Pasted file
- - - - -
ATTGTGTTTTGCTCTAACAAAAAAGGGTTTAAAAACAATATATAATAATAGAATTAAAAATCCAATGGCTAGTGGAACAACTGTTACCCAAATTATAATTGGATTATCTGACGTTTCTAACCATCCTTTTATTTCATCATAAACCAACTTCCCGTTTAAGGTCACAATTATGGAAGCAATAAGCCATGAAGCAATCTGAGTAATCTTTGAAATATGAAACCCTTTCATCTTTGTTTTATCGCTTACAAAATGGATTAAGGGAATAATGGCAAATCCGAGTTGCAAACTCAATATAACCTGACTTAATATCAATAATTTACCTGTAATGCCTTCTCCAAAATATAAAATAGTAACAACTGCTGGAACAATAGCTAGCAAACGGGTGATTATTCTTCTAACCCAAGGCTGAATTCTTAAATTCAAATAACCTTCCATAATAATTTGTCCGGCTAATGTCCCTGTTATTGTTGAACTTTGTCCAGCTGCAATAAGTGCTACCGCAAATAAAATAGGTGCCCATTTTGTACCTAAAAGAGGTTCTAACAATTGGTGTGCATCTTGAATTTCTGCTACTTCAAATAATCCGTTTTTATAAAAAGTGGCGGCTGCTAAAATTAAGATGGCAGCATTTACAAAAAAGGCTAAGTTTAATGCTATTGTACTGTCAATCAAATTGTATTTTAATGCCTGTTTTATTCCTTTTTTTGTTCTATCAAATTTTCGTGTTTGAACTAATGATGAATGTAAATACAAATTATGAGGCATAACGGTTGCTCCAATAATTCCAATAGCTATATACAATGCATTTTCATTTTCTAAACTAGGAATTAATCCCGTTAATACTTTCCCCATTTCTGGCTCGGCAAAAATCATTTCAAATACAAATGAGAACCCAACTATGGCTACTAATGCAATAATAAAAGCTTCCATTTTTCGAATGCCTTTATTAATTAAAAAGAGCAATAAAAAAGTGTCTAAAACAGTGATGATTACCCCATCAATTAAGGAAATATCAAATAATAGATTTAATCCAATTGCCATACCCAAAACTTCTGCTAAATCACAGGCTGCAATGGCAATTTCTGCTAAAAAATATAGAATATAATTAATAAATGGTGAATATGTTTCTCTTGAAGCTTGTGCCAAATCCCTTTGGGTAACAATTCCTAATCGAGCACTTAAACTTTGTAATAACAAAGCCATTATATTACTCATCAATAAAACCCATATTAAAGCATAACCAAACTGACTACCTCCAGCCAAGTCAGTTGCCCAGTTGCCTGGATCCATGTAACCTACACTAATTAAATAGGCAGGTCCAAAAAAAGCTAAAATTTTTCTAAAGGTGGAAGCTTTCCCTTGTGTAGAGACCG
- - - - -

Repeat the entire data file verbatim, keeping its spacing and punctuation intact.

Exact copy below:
ATTGTGTTTTGCTCTAACAAAAAAGGGTTTAAAAACAATATATAATAATAGAATTAAAAATCCAATGGCTAGTGGAACAACTGTTACCCAAATTATAATTGGATTATCTGACGTTTCTAACCATCCTTTTATTTCATCATAAACCAACTTCCCGTTTAAGGTCACAATTATGGAAGCAATAAGCCATGAAGCAATCTGAGTAATCTTTGAAATATGAAACCCTTTCATCTTTGTTTTATCGCTTACAAAATGGATTAAGGGAATAATGGCAAATCCGAGTTGCAAACTCAATATAACCTGACTTAATATCAATAATTTACCTGTAATGCCTTCTCCAAAATATAAAATAGTAACAACTGCTGGAACAATAGCTAGCAAACGGGTGATTATTCTTCTAACCCAAGGCTGAATTCTTAAATTCAAATAACCTTCCATAATAATTTGTCCGGCTAATGTCCCTGTTATTGTTGAACTTTGTCCAGCTGCAATAAGTGCTACCGCAAATAAAATAGGTGCCCATTTTGTACCTAAAAGAGGTTCTAACAATTGGTGTGCATCTTGAATTTCTGCTACTTCAAATAATCCGTTTTTATAAAAAGTGGCGGCTGCTAAAATTAAGATGGCAGCATTTACAAAAAAGGCTAAGTTTAATGCTATTGTACTGTCAATCAAATTGTATTTTAATGCCTGTTTTATTCCTTTTTTTGTTCTATCAAATTTTCGTGTTTGAACTAATGATGAATGTAAATACAAATTATGAGGCATAACGGTTGCTCCAATAATTCCAATAGCTATATACAATGCATTTTCATTTTCTAAACTAGGAATTAATCCCGTTAATACTTTCCCCATTTCTGGCTCGGCAAAAATCATTTCAAATACAAATGAGAACCCAACTATGGCTACTAATGCAATAATAAAAGCTTCCATTTTTCGAATGCCTTTATTAATTAAAAAGAGCAATAAAAAAGTGTCTAAAACAGTGATGATTACCCCATCAATTAAGGAAATATCAAATAATAGATTTAATCCAATTGCCATACCCAAAACTTCTGCTAAATCACAGGCTGCAATGGCAATTTCTGCTAAAAAATATAGAATATAATTAATAAATGGTGAATATGTTTCTCTTGAAGCTTGTGCCAAATCCCTTTGGGTAACAATTCCTAATCGAGCACTTAAACTTTGTAATAACAAAGCCATTATATTACTCATCAATAAAACCCATATTAAAGCATAACCAAACTGACTACCTCCAGCCAAGTCAGTTGCCCAGTTGCCTGGATCCATGTAACCTACACTAATTAAATAGGCAGGTCCAAAAAAAGCTAAAATTTTTCTAAAGGTGGAAGCTTTCCCTTGTGTAGAGACCG